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Enhancers Predominantly Regulate Gene Expression in vivo Via Transcription Initiation

49 Pages Posted: 3 Jan 2020 Sneak Peek Status: Under Review

See all articles by Martin Stephen Charles Larke

Martin Stephen Charles Larke

University of Oxford - MRC Molecular Haematology Unit

Takayuki Nojima

University of Oxford - Sir William Dunn School of Pathology

Jelena Telenius

University of Oxford - MRC Molecular Haematology Unit

Jacqueline A. Sharpe

University of Oxford - MRC Molecular Haematology Unit

Jacqueline A. Sloane-Stanley

University of Oxford - MRC Molecular Haematology Unit

Sue Butler

University of Oxford - MRC Molecular Haematology Unit

Robert A. Beagrie

University of Oxford - MRC Molecular Haematology Unit

Damien J. Downes

University of Oxford - MRC Molecular Haematology Unit

Ron Schwessinger

University of Oxford - MRC Molecular Haematology Unit

A. Marieke Oudelaar

University of Oxford - MRC Molecular Haematology Unit

Julia Truch

University of Oxford - MRC Molecular Haematology Unit

Bryony Crompton

University of Oxford - MRC Molecular Haematology Unit

M. A. Bender

University of Oxford - Sir William Dunn School of Pathology

Nicholas J. Proudfoot

University of Oxford - Sir William Dunn School of Pathology

Douglas R. Higgs

University of Oxford - MRC Molecular Haematology Unit

Jim R. Hughes

University of Oxford - MRC Molecular Haematology Unit

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Abstract

Gene transcription occurs via a cycle of linked events including initiation, promoter proximal pausing and elongation of RNA polymerase II (Pol II). A key question is how do transcriptional enhancers influence these events to control gene expression? Here we have used a new approach to quantify transcriptional initiation and pausing in vivo, while simultaneously identifying transcription start sites (TSSs) and pause-sites (TPSs) from single RNA molecules. When analyzed in parallel with nascent RNA-seq, these data show that differential gene expression is achieved predominantly via changes in transcription initiation rather than Pol II pausing. Using genetically engineered mouse models deleted for specific enhancers we show that these elements control gene expression via Pol II recruitment and/or initiation rather than via promoter proximal pause release. Together, our data show that enhancers, in general, control gene expression predominantly by Pol II recruitment and initiation rather than via pausing.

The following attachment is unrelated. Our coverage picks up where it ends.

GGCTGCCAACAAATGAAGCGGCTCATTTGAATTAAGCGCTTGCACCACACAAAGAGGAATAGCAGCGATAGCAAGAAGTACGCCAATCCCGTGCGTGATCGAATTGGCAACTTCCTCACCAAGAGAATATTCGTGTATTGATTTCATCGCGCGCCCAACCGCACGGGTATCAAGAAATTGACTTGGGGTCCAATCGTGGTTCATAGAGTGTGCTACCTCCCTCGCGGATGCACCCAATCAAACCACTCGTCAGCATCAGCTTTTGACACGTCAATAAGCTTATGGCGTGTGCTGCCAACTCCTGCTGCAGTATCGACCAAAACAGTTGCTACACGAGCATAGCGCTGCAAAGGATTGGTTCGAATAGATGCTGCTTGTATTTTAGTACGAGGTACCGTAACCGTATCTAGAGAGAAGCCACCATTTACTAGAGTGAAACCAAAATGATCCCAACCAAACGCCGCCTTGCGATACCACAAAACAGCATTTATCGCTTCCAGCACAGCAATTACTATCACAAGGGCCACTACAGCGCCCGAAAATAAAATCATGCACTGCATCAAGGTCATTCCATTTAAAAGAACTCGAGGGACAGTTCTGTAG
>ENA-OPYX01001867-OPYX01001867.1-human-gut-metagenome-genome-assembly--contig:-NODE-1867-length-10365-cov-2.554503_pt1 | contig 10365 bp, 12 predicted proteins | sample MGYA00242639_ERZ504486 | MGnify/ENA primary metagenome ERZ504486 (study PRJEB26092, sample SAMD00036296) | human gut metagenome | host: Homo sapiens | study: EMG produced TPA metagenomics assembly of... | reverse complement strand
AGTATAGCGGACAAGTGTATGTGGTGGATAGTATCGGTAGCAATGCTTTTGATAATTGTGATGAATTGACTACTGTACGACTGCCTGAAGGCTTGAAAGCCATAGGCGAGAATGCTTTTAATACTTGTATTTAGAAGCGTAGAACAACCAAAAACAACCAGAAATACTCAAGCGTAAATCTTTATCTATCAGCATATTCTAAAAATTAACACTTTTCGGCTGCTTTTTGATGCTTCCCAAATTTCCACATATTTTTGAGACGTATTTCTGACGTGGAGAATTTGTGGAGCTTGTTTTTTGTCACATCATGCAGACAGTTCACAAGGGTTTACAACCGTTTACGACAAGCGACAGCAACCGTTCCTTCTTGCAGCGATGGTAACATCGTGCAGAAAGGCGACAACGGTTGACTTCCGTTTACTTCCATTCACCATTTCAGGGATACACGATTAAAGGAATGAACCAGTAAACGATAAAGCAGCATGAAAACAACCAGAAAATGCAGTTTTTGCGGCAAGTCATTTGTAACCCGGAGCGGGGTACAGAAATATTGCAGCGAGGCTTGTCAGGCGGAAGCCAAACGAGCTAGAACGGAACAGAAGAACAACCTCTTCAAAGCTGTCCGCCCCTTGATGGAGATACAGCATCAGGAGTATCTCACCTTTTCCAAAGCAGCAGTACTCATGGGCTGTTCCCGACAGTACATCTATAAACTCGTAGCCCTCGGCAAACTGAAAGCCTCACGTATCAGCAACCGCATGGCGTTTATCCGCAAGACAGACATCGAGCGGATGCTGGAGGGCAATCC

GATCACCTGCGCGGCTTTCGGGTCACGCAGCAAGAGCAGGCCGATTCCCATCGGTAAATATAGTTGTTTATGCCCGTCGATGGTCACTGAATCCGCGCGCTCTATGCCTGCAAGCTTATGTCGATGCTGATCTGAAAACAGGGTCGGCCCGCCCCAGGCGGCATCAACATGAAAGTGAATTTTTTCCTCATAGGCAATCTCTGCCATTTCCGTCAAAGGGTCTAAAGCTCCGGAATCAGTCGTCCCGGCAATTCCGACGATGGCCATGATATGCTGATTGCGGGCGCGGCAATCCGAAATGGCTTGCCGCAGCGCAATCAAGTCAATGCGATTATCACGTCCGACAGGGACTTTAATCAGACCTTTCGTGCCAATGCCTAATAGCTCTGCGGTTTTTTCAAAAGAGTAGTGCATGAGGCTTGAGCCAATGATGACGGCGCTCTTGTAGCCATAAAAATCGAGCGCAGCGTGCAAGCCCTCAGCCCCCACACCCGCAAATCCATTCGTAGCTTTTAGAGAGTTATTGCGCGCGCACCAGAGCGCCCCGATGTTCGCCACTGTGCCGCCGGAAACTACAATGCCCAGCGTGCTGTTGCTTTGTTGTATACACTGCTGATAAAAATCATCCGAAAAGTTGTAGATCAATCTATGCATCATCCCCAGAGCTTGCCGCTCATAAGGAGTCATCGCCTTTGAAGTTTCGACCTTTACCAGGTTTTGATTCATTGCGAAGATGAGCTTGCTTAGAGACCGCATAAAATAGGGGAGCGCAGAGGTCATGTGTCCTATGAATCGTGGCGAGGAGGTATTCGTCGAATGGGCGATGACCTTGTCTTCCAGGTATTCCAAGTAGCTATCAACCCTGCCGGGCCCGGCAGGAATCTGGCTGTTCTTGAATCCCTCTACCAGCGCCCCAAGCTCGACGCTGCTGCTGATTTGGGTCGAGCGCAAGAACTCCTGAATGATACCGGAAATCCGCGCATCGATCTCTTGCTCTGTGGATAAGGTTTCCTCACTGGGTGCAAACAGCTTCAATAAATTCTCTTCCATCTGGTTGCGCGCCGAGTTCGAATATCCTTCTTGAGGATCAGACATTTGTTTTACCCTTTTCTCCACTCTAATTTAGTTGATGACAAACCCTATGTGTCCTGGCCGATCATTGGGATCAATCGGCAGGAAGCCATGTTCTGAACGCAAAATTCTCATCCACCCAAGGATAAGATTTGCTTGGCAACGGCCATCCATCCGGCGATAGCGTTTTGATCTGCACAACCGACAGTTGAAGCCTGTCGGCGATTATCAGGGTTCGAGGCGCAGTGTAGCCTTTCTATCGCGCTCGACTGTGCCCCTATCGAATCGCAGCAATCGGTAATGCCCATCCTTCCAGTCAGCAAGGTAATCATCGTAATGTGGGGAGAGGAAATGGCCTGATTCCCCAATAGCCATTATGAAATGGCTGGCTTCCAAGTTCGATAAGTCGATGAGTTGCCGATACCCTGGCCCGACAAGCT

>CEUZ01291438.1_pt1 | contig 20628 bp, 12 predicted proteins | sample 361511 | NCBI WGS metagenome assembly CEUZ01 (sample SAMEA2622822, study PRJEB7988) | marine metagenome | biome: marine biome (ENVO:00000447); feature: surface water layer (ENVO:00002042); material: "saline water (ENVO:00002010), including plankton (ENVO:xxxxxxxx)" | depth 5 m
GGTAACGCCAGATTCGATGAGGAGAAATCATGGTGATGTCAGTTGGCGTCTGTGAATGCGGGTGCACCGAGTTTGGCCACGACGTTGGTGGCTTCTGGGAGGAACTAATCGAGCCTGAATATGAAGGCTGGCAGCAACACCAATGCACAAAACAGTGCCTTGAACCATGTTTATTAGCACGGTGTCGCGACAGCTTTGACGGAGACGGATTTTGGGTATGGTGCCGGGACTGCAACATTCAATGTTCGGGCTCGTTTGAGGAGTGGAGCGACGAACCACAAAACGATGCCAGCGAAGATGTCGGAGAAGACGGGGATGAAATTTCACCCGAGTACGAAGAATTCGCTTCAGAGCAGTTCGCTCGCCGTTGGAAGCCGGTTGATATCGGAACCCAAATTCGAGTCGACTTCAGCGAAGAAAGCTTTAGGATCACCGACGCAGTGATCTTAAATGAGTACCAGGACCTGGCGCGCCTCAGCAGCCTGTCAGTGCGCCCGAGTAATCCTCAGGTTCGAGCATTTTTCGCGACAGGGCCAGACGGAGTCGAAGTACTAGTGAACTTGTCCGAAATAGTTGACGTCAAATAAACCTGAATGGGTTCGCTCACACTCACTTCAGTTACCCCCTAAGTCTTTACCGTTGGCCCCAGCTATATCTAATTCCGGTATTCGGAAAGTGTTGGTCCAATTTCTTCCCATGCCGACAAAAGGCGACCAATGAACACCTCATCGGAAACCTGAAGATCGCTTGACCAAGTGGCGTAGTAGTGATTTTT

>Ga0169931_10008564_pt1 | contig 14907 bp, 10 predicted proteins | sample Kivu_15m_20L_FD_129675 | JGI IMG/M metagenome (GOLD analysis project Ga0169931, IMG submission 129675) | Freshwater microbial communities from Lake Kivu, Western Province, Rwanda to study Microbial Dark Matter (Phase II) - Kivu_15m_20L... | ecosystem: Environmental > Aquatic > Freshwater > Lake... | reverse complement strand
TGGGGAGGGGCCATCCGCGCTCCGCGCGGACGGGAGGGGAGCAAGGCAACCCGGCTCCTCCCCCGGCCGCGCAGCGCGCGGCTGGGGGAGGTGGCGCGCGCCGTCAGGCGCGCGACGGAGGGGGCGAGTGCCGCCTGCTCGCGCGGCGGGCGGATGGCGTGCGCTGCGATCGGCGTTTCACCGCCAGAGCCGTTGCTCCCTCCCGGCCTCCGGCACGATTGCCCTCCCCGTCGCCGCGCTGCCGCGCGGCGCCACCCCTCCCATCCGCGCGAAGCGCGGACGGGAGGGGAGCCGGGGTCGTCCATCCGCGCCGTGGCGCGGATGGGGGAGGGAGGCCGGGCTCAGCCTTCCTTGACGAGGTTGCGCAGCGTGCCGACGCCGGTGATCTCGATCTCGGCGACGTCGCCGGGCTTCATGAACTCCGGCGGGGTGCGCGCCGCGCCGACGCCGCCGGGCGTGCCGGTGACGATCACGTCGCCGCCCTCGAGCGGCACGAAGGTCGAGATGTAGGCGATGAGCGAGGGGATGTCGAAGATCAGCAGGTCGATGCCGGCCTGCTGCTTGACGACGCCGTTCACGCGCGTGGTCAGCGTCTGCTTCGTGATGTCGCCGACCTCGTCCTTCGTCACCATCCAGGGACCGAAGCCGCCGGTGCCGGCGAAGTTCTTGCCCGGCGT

Keywords: Pol II, transcription initiation, pausing, transcription, enhancer, Gene expression, nascent RNA, TSS, Premature termination, pause release, Pol II pausing, promoter proximal

Suggested Citation

Larke, Martin Stephen Charles and Nojima, Takayuki and Telenius, Jelena and Sharpe, Jacqueline A. and Sloane-Stanley, Jacqueline A. and Butler, Sue and Beagrie, Robert A. and Downes, Damien J. and Schwessinger, Ron and Oudelaar, A. Marieke and Truch, Julia and Crompton, Bryony and Bender, M. A. and Proudfoot, Nicholas J. and Higgs, Douglas R. and Hughes, Jim R., Enhancers Predominantly Regulate Gene Expression in vivo Via Transcription Initiation. CELL-D-19-03420. Available at SSRN: https://ssrn.com/abstract=3508885 or http://dx.doi.org/10.2139/ssrn.3508885
This is a paper under consideration at Cell Press and has not been peer-reviewed.

Martin Stephen Charles Larke (Contact Author)

University of Oxford - MRC Molecular Haematology Unit

Oxford, Oxfordshire, England
United Kingdom

Takayuki Nojima

University of Oxford - Sir William Dunn School of Pathology

South Parks Road
Oxford, OX1 3RE
United Kingdom

Jelena Telenius

University of Oxford - MRC Molecular Haematology Unit

Oxford, Oxfordshire, England
United Kingdom

Jacqueline A. Sharpe

University of Oxford - MRC Molecular Haematology Unit

Oxford, Oxfordshire, England
United Kingdom

Jacqueline A. Sloane-Stanley

University of Oxford - MRC Molecular Haematology Unit

Oxford, Oxfordshire, England
United Kingdom

Sue Butler

University of Oxford - MRC Molecular Haematology Unit

Oxford, Oxfordshire, England
United Kingdom

Robert A. Beagrie

University of Oxford - MRC Molecular Haematology Unit

Oxford, Oxfordshire, England
United Kingdom

Damien J. Downes

University of Oxford - MRC Molecular Haematology Unit

Oxford, Oxfordshire, England
United Kingdom

Ron Schwessinger

University of Oxford - MRC Molecular Haematology Unit

Oxford, Oxfordshire, England
United Kingdom

A. Marieke Oudelaar

University of Oxford - MRC Molecular Haematology Unit

Oxford, Oxfordshire, England
United Kingdom

Julia Truch

University of Oxford - MRC Molecular Haematology Unit

Oxford, Oxfordshire, England
United Kingdom

Bryony Crompton

University of Oxford - MRC Molecular Haematology Unit

Oxford, Oxfordshire, England
United Kingdom

M. A. Bender

University of Oxford - Sir William Dunn School of Pathology

South Parks Road
Oxford, OX1 3RE
United Kingdom

Nicholas J. Proudfoot

University of Oxford - Sir William Dunn School of Pathology

South Parks Road
Oxford, OX1 3RE
United Kingdom

Douglas R. Higgs

University of Oxford - MRC Molecular Haematology Unit

Oxford, Oxfordshire, England
United Kingdom

Jim R. Hughes

University of Oxford - MRC Molecular Haematology Unit

Oxford, Oxfordshire, England
United Kingdom

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